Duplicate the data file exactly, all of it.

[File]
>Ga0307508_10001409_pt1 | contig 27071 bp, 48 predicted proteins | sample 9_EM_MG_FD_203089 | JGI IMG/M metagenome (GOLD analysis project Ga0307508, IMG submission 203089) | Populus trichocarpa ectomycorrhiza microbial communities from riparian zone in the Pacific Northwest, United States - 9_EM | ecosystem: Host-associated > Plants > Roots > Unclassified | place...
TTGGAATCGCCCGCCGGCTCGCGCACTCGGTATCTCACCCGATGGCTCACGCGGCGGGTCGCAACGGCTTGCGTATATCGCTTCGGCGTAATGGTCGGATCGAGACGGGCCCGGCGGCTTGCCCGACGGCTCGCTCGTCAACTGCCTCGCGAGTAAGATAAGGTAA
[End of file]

>Ga0307508_10001409_pt1 | contig 27071 bp, 48 predicted proteins | sample 9_EM_MG_FD_203089 | JGI IMG/M metagenome (GOLD analysis project Ga0307508, IMG submission 203089) | Populus trichocarpa ectomycorrhiza microbial communities from riparian zone in the Pacific Northwest, United States - 9_EM | ecosystem: Host-associated > Plants > Roots > Unclassified | place...
TTGGAATCGCCCGCCGGCTCGCGCACTCGGTATCTCACCCGATGGCTCACGCGGCGGGTCGCAACGGCTTGCGTATATCGCTTCGGCGTAATGGTCGGATCGAGACGGGCCCGGCGGCTTGCCCGACGGCTCGCTCGTCAACTGCCTCGCGAGTAAGATAAGGTAA